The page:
Analysis |

Donald Trump's Lesson for Netanyahu: Make It Personal and Exaggerate

Politics is first and foremost the art of story-telling and image, and those who would replace Netanyahu need to be more radical and more thuggish than Netanyahu himself.

Aluf Benn
Aluf Benn
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Republican presidential candidate Donald Trump flanked by members of his family speaks to supporters during election night at the New York Hilton Midtown in New York on November 9, 2016.
Republican presidential candidate Donald Trump flanked by members of his family speaks to supporters during election night at the New York Hilton Midtown in New York on November 9, 2016. Credit: Timothy A. Clary, AFP Photo
Aluf Benn
Aluf Benn

Donald Trump won the election because the story he told his voters was persuasive and sweeping, while his rival, Hillary Clinton, had nothing to say.

Throughout the campaign, media interest focused on what the Republican candidate did and said. The Democratic candidate received only negative exposure, regarding alleged criminality and her health problems.

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Politics is first and foremost the art of story-telling and image, not the wording of diplomatic documents, which is where Clinton apparently shines. It's the difference between leadership, as understood by most of the public, and bureaucratic management of the state, which is the province of clerks and technocrats.

Trump lied and lied and lied, but his falsehoods never hurt him - because for many decades he has represented the American dream of making money and getting publicity, which endow their owners with the freedom to say and do whatever they want and to sleep with whoever takes their fancy.

Voters, who grew up with such characters in American history books, movies and TV, connected with the reality star - the hero of the western, with characters played by Tom Cruise, the man who succeeds against all odds.

Compared to him, Clinton's story was "more of the same," a tired Establishment that is trying to perpetuate itself. It's possible to run a country that way, but it makes enthusing voters very difficult.

Contrary to her opponent Trump and her husband Bill ("Shalom, haver") Clinton, Hillary is not good at soundbites. The innovation that she represented, as the first female presidential candidate from a major party, was not sufficiently exciting – and possibly exposed the conservatism and misogyny in American society. But most of all, she looked like a remnant from another era.

Politics today belongs to the extremes. There are no ratings for the "center," those good boys and girls who are faithful to the messages created by their advisers and who try to get along with everyone. The social networks in which the political debate takes place only gives likes to those who annoy.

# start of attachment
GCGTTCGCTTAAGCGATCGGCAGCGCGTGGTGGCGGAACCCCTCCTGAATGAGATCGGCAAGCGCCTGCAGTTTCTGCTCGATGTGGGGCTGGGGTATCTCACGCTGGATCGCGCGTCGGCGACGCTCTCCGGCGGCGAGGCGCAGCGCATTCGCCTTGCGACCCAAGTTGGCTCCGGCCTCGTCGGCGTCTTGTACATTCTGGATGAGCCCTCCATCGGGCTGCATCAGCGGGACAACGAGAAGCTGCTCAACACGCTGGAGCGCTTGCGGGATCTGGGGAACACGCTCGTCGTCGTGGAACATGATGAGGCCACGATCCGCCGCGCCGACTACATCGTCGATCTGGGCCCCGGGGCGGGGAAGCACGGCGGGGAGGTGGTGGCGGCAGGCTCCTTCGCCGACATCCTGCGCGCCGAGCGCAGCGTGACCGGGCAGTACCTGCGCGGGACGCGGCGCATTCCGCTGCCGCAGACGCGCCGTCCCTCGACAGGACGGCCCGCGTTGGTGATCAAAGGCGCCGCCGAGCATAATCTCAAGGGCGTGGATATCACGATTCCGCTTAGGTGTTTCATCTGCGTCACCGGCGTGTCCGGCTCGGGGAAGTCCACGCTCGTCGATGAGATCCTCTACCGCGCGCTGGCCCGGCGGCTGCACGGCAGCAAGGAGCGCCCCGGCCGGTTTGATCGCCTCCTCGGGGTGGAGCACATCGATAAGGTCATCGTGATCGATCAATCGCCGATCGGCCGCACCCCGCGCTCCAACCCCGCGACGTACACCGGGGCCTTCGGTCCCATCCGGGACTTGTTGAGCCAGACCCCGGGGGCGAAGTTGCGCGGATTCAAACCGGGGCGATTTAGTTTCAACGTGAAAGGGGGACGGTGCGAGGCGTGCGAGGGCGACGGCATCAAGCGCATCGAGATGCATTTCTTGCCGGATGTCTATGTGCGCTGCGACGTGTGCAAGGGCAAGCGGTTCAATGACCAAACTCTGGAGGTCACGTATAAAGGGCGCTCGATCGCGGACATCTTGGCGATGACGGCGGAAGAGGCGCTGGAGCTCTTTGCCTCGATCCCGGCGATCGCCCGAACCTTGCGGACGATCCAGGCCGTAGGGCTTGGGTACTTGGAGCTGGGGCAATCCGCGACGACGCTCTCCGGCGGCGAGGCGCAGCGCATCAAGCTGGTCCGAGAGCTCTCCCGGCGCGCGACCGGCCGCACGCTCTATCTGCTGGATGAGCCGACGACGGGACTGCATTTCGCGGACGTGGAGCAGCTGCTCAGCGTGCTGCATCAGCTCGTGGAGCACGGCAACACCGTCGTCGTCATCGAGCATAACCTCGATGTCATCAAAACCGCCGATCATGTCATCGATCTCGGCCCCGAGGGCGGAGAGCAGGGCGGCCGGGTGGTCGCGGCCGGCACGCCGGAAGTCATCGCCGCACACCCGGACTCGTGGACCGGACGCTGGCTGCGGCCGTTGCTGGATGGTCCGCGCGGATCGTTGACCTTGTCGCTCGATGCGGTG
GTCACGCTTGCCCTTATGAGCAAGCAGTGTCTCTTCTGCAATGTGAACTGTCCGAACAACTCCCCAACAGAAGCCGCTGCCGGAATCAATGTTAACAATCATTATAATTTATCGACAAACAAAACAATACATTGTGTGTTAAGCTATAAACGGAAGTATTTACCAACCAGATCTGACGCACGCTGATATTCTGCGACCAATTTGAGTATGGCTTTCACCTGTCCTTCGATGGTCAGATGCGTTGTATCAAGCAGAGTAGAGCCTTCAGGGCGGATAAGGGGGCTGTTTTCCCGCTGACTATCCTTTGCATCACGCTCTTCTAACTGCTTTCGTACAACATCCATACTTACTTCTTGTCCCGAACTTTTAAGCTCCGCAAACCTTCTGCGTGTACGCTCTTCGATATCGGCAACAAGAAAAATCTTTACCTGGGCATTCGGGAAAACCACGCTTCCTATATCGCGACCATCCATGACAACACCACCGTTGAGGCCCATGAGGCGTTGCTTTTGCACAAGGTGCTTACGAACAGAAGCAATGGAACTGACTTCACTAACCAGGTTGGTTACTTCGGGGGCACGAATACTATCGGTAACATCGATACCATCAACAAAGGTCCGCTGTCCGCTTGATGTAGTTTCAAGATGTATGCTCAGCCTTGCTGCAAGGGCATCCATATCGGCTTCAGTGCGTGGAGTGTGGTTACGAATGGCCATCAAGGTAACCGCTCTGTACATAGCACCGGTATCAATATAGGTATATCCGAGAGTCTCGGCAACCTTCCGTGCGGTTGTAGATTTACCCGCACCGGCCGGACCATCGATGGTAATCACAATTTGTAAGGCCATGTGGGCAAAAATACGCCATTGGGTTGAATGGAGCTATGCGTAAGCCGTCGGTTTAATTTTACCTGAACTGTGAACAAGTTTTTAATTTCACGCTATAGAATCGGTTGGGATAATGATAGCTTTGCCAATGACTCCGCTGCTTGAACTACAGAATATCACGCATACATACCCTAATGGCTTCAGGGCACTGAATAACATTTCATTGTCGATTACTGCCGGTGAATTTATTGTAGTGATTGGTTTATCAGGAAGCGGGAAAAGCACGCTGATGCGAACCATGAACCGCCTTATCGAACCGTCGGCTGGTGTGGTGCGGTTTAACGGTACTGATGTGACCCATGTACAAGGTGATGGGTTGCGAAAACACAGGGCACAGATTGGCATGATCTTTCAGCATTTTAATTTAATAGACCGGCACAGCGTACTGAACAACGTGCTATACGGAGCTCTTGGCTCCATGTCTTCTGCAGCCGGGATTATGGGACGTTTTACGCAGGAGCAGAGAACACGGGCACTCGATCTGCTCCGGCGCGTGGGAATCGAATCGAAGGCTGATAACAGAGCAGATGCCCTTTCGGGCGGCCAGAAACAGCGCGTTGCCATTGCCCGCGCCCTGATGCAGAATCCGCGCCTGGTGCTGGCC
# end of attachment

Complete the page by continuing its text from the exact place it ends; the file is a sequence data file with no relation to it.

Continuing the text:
It's not a new phenomenon – it's exactly what carried Barack Obama, a young and unknown senator – a minorities representative with a sharp and clear liberal message – to victory over Clinton in the 2008 primaries and to two presidential victories over moderate Republican candidates.

Israelis should not be surprised by the elections results: We saw the trailer only last year, when Isaac Herzog, a moderate conservative candidate who didn't say anything, lost big time to Benjamin Netanyahu, who spread stories of the Holocaust, media persecution and racism against Israel's Arab citizens.

The successes of Netanyahu and Trump teach us that the question is not whether to lie during a campaign but when – when the polls are having difficulty decoding the voters on the social periphery, who decide elections, and when the candidate must control the media agenda, even if it's through publicity that is negative.

Now it appears as if Netanyahu is preparing himself for elections, perhaps as early as next year, in anticipation of which he will radicalize his war against the imaginary "extreme left" and the "media." His violent responses to the investigations of Gidi Weitz and Nati Tucker in Haaretz and Ilana Dayan on Channel 2 are setting the tone. The "droves of Arabs" from the previous elections will seem anemic when compared to the Likud's next campaign.

Trump's victory and the fall of the mainstream media and polls in America, as occurred in Israel last year, will certainly boost the prime minister's self-confidence en route to a fifth term. And Netanyahu is not alone. The other political players are also behaving as if in a campaign – Naftali Bennett, Moshe Kahlon, Ayman Oudeh and Yair Lapid are all busy preparing the stories they will spread in the campaign.

Nevertheless, there is an important message in Trump's victory for those who would replace Netanyahu: Be more radical and more thuggish than he is. A Likud-lite like Herzog or Lapid simply won't work. Only a powerful and radical story from the left will be able to vanquish Netanyahu's radical story from the right.

That is precisely how Ehud Barak defeated him in 1999 and even today, from the distance of a pension and the political desert, the bearded Barak is the only one giving a media fight to the prime minister, without the politically correct gloves of the leaders of the "center-left."

Or as the best teacher I had in business administration studies, Prof. Aharon Ofer, taught me: If you want them to listen to you, personalize and exaggerate. That's exactly what Donald Trump did.

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